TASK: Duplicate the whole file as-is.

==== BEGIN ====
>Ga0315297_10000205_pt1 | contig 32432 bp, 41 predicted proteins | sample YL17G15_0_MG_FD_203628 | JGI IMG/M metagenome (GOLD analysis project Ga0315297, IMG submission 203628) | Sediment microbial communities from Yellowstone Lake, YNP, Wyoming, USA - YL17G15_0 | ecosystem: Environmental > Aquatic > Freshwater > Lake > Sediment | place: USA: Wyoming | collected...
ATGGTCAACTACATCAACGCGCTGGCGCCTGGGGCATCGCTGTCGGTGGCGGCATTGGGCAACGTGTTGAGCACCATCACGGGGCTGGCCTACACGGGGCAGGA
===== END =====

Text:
>Ga0315297_10000205_pt1 | contig 32432 bp, 41 predicted proteins | sample YL17G15_0_MG_FD_203628 | JGI IMG/M metagenome (GOLD analysis project Ga0315297, IMG submission 203628) | Sediment microbial communities from Yellowstone Lake, YNP, Wyoming, USA - YL17G15_0 | ecosystem: Environmental > Aquatic > Freshwater > Lake > Sediment | place: USA: Wyoming | collected...
ATGGTCAACTACATCAACGCGCTGGCGCCTGGGGCATCGCTGTCGGTGGCGGCATTGGGCAACGTGTTGAGCACCATCACGGGGCTGGCCTACACGGGGCAGGA